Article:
Apr 21, 2001

Round 1

In the first round there were four games of five in which grandmasters played Black against opponents whose ratings were much more modest, and three of them managed to win despite the unfavourable colour. In the game Ricardi - Bologan the grandmaster from Moldavia overwhelmed his opponent gradually in an approximately equal endgame after the time control. The duel of one of the main favourites of the tournament Anatoly Karpov against Flores, a player of inferior class, was one of the most tense in the round. The advantage travelled from one side to another, but in the final result White was the last to make a mistake in this game, so Black won. A little sensation occurred in the game Milos - Short. Not that the result itself was unexpected, but its quickness. The English grandmaster won a victory over one of the semi-finalists of the recent World Cup in Shenyang in less than thirty moves, though even five moves before White resigned nobody would be able to forecast such a quick end. The only ELO favourite who failed to break the opposition of an inferior opponent was Vadim Milov who had to be content with a draw with Pirrot. The game J. Polgar - Leitao was won by the Hungarian chess player who also has a higher ELO-rating. On the eighteenth move White applied a novelty, having played 0-0 instead of Nc7+ which gave a new character to the play. Black defended not in the best way and was defeated.

Flores - Karpov [B22]

1. e4 c5

An unusual choice for Anatoly Karpov. Usually he prefers to advance the c-pawn on the first move to the sixth horizontal.

2. c3 Nf6 3. e5 Nd5 4. d4 cxd4 5. Nf3 e6 6. cxd4 d6 7. Nc3

An important decision. In case of 6... b6 the move 7. Nc3 would have looked quite proper, but after 6... d6 White prefers 7. a3 more often.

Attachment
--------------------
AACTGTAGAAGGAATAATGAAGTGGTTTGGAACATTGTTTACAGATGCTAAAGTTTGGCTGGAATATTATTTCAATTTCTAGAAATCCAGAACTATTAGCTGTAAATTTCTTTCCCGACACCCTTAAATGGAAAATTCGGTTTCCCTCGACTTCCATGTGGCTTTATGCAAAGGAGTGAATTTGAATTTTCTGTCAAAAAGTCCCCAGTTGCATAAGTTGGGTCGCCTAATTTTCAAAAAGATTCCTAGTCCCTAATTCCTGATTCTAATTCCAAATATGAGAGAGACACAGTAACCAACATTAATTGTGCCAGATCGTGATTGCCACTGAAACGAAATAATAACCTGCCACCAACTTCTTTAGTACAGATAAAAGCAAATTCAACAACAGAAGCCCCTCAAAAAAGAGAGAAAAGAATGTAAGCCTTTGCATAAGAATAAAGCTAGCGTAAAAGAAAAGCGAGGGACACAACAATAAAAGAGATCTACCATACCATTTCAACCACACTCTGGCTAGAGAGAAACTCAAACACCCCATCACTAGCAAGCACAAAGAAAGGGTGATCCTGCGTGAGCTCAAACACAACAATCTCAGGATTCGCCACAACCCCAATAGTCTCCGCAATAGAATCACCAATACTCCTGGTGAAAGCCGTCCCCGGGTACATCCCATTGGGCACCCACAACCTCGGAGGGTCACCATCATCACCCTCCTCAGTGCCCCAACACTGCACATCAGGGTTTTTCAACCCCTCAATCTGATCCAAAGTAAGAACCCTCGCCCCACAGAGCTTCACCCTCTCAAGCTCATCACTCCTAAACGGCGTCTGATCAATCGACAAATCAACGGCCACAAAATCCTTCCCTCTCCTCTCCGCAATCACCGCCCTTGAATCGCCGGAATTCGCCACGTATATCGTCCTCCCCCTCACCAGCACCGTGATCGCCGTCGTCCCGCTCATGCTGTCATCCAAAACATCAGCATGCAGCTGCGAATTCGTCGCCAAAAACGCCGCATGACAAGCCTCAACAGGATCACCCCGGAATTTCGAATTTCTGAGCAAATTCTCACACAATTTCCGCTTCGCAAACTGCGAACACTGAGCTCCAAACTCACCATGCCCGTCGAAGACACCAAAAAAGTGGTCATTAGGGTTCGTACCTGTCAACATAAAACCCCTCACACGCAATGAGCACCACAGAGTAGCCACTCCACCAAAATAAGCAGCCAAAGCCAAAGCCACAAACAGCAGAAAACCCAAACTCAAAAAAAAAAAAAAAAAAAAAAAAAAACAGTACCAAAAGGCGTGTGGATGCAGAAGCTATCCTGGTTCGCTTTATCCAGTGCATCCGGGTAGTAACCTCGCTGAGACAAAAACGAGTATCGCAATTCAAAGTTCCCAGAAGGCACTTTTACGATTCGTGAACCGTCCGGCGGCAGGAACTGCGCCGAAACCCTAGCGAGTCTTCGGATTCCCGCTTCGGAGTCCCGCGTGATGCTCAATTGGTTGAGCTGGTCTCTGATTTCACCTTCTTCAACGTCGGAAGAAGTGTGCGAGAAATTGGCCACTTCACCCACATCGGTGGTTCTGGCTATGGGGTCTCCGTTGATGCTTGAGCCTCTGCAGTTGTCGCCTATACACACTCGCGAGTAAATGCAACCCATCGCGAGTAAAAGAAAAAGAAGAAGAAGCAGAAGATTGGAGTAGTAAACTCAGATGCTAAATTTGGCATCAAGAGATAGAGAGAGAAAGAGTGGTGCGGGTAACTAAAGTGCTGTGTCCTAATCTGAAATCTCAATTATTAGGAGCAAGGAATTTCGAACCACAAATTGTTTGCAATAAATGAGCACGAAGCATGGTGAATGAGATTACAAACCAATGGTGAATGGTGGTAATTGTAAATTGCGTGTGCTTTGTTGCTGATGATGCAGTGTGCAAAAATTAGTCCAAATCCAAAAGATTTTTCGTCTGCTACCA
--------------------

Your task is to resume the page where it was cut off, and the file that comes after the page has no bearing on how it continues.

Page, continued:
7... Nxc3 8. bxc3 Qc7 9. Bd2 Nd7 10. Bd3

White ventures on a sacrifice of the pawn, trying to prevent Black from the completion of his development after 10. exd6 Bxd6.

10... dxe5 11. O-O Be7 12. Re1 exd4 13. cxd4 O-O 14. Rc1

14... Qd8!

Stronger than 14... Qd6?! which occurred previously, allowing White to gain a perceptible advantage after 15. Re4 b6 16. Bf4 Qa3 17. Re3.

15. Re4 a6

Better, than a seemingly active 15... Nc5?! which allowed White to hamper the development of Black’s queenside after 16. dxc5 Qxd3 17. Rd4 Qf5 18. Bf4.

16. Qe2 Nf6 17. Rh4 Bd7 18. Bg5 g6

Black repels the threats to his kingside in cool blood.

19. Ne5 Nd5 20. Bxe7 Qxe7 21. Qg4 Bb5?

For so long Black played excellently and refuted all White’s immediate threats, but his last move is an essential mistake. Now White’s pieces can pounce upon Black’s kingside with a new strength. Better was 21... Rac8 22. Re1 Rc3, leaving to White minimal chances for the organisation a counterplay which would compensate him the missing pawn.

22. Bxg6!

White did not miss his chance.

22.... fxg6 23. Nxg6 hxg6 24. Qxg6+ Qg7 25. Qxe6+ Rf7?!

Despite the allowed mistake, Black continues to play for a win. Probably stronger was 25... Qf7, but after 26. Rg4+ Kh7 (if 26... Kh8, then there was 27. Qe5+) White forced a draw with 27. Rh4+. In case of 27. Qe4+ Qf5 28. Rc3 Nf4! (no 28... Nxc3? because of 29. Qe7+ Kh6
30. Qe3+, White mating) 29. Rh4+ Kg7 Black repelled immediate threats to his king.

26. Rg4 Bc6 27. Re1 Nf6 28. Rxg7+ Kxg7 29. Re5?

Now it’s White’s turn to make a mistake. After 29. Qf5 Rd8 30. Qg5+ Kh8 (if 30... Kf8, then Black had to reckon with 31. Re6 Re8 32. Qh6+ Kg8 33. d5) 31. Qh4+ Kg8 32. Re3 Black’s problems got worse.

29... Rd8 30. Rg5+ Kf8 31. h3?!

White does not play well. After 31. Qe5 Rd5 32. Qb8+ Ne8 the position was still unclear.

31... Rxd4

32. Rf5??

A blunder which will cost dearly to White. After 32. Rg6 both sides had mutual chances.

32... Bd7 33. Qe5 Rd1+ 34. Kh2 Bxf5 35. Qxf5 Rd5 36. Qf4 Ne8 37. Qh6+ Ke7 38. Qb6 Nd6 39. Qc7+ Ke6 40. Qc2 b5 41. g3 Nc4 42. h4 Rxf2+! 0-1 White resigned. After 42... Rxf2+ 43. Qxf2 Rd2 White’s opposition was absolutely senseless.

"Chess is so interesting in itself, as not to need the view of gain to induce engaging in it;and thence it is never played for money."

Benjamin Franklin, "Chess made easy", 1802

"It is one of the insights of modern players, and especially of the best ones, that one has toplay the position itself, not some abstract idea of the position."

John Watson, "Secrets of Modern Chess Strategy", 1998

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